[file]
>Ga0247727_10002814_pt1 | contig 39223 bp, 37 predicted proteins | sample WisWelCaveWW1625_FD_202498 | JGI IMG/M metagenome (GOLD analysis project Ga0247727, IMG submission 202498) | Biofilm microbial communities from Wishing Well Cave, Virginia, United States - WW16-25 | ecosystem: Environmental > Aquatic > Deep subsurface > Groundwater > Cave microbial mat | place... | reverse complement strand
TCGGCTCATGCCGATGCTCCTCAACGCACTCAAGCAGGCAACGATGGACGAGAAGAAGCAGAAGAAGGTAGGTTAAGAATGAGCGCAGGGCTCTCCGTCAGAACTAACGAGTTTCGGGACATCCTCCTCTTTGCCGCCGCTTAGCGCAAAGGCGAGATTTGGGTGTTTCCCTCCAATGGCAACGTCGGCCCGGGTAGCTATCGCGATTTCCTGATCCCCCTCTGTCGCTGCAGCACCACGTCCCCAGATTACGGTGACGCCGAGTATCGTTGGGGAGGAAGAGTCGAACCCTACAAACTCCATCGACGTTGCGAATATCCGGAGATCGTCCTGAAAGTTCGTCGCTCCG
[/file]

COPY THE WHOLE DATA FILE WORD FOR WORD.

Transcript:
>Ga0247727_10002814_pt1 | contig 39223 bp, 37 predicted proteins | sample WisWelCaveWW1625_FD_202498 | JGI IMG/M metagenome (GOLD analysis project Ga0247727, IMG submission 202498) | Biofilm microbial communities from Wishing Well Cave, Virginia, United States - WW16-25 | ecosystem: Environmental > Aquatic > Deep subsurface > Groundwater > Cave microbial mat | place... | reverse complement strand
TCGGCTCATGCCGATGCTCCTCAACGCACTCAAGCAGGCAACGATGGACGAGAAGAAGCAGAAGAAGGTAGGTTAAGAATGAGCGCAGGGCTCTCCGTCAGAACTAACGAGTTTCGGGACATCCTCCTCTTTGCCGCCGCTTAGCGCAAAGGCGAGATTTGGGTGTTTCCCTCCAATGGCAACGTCGGCCCGGGTAGCTATCGCGATTTCCTGATCCCCCTCTGTCGCTGCAGCACCACGTCCCCAGATTACGGTGACGCCGAGTATCGTTGGGGAGGAAGAGTCGAACCCTACAAACTCCATCGACGTTGCGAATATCCGGAGATCGTCCTGAAAGTTCGTCGCTCCG